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13 of 13 people found the following review helpful
5.0 out of 5 stars The best quiet album ever
People think that to listen to slow quiet music sissy, but Damnation is one in a million. The music and vocals are beautiful. Mikael Akerfeldt is a true genious. Damnation is one of those albums where it`s hard to pick a favourite song, because each song has a unique feature example: to rid the diease has the brilliant keyboard solo and windowpane has the legendary guitar...
Published on 30 April 2005 by Atomic Rooster

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5 of 8 people found the following review helpful
3.0 out of 5 stars A Prog Rock Fan's Perspective
When I first heard Opeth I was mostly into rock and metal but had always been turned off by black/death metal. I thought all of the growling and satanism was a bit daft. However, I was a fan of 70's prog rock and it was because of this influence that I loved the Blackwater Park album. So Åkerfeldt and co. doing an all out progressive album should have been right up my...
Published on 16 Feb 2008 by Michael Barber


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13 of 13 people found the following review helpful
5.0 out of 5 stars The best quiet album ever, 30 April 2005
This review is from: Damnation (Audio CD)
People think that to listen to slow quiet music sissy, but Damnation is one in a million. The music and vocals are beautiful. Mikael Akerfeldt is a true genious. Damnation is one of those albums where it`s hard to pick a favourite song, because each song has a unique feature example: to rid the diease has the brilliant keyboard solo and windowpane has the legendary guitar solo. My personal favourite is windowpane. Damnation is easily one of the best albums ever written. The only thing that could make it better is if `Harvest` was on it too.
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15 of 15 people found the following review helpful
5.0 out of 5 stars Incredibly beautiful, 30 Aug 2005
This review is from: Damnation (Audio CD)
This is my favourite Opeth album. The music sounds like it's always been around but yet somehow Opeth make it sound ethereal. Lovely lyrics and a variety of sounds blended together to make molten musical heaven. An album to get lost in. If I had more than two thumbs I'd hold them all up. But I don't. So two for Opeth.
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11 of 11 people found the following review helpful
5.0 out of 5 stars A surprising classic, 19 Feb 2006
By 
Andrew Page (Linslade, Great Britain) - See all my reviews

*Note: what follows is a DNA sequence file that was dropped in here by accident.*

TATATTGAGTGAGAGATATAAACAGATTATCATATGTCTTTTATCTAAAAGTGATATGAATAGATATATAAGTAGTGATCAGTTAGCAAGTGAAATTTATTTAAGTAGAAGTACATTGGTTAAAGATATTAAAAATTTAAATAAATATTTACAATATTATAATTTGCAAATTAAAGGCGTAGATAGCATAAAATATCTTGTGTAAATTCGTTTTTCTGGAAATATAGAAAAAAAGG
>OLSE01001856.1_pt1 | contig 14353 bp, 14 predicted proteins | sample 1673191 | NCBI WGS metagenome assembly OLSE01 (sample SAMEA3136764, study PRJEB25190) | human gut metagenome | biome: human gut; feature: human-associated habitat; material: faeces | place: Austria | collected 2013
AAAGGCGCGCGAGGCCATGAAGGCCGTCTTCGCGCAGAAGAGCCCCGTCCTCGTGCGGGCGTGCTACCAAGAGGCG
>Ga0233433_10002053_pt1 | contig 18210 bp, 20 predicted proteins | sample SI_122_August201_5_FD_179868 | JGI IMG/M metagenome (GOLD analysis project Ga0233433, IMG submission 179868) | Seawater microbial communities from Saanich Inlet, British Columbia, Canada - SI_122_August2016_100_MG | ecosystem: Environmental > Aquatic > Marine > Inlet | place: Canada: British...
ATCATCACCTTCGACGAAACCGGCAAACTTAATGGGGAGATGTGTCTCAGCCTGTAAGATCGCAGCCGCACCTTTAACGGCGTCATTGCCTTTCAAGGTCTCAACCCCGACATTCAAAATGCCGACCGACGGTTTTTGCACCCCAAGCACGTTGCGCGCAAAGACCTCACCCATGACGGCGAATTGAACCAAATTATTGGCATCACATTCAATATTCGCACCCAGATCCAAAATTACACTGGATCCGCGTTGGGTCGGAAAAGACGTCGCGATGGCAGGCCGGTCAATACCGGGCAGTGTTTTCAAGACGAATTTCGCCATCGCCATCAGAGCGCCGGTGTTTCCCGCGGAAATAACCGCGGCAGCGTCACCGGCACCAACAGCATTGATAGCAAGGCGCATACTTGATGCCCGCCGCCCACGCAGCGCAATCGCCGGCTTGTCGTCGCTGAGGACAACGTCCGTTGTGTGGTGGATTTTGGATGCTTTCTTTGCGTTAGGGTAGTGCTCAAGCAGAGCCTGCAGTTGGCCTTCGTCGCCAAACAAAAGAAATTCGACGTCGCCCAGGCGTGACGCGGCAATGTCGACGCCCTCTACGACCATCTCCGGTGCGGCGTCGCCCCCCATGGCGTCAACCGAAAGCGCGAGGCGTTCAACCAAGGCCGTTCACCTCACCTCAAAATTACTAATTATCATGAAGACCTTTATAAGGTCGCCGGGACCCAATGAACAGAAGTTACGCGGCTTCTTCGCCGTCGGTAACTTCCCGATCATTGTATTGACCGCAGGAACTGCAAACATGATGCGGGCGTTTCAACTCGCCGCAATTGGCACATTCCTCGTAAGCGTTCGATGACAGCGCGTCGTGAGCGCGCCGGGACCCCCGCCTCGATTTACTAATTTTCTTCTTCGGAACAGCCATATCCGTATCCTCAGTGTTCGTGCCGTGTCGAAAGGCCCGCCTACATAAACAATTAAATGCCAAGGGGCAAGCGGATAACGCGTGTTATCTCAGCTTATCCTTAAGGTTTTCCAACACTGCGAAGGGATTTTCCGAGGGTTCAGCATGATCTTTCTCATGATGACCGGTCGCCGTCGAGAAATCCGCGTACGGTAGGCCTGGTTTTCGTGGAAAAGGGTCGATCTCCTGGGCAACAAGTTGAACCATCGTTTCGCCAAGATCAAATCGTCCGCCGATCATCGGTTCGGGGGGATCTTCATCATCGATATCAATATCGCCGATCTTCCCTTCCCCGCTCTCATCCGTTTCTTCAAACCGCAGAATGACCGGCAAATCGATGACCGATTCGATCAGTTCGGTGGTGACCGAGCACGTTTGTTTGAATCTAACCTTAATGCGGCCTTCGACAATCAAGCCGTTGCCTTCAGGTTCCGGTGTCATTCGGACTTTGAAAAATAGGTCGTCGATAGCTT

This review is from: Damnation (Audio CD)
I'd listened to Opeth before, mostly on video media, and this was the first album I got hold of of theirs. It's a lot mellower than I expected it to be. There's no death, it's all prog, but so well-crafted there aren't really any moments where it lags. This is already one of my favourite rock albums - I've regained my faith that good, original rock music can still be written. I honestly can't think of any better rock album from the last decade, one of those which you listen to and think, every single one of those songs was genius. It's probably the subtlest album I own too, though at the same time there are some complex structures and new sounds here which make it psychadelic and almost hypnotic. A truly great and unique band are Opeth. I defy anyone who's into contemporary music, no matter how hardcore, to dislike this album.
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3 of 3 people found the following review helpful
4.0 out of 5 stars Not your usual Opeth - but rather good indeed, 4 Feb 2004
This review is from: Damnation (Audio CD)
This in not the album to introduce you to Opeth. From the opening notes, its clear that this is going to be a different direction. And so it is.
Its worth bearing in mind that this album almost makes a pair with preceeding work 'Deliverance'. Deliverance was a very heavy, riff-ridden and scream filled album, and was quite excellent. Its only after listening to Deliverance that you can really appreciate Damnation.
In contrast to Deliverance, this album is mellow and melancholy all the way through. With no screams from the lead singer, and barely a distorted guitar to be heard (save for a touch on Closure), this is Opeth on a new path. To describe its atmosphere, imagine the lighter parts of Deliverance heard on songs such as 'Absent Friends' and 'Fair Judgement' and make them into an album.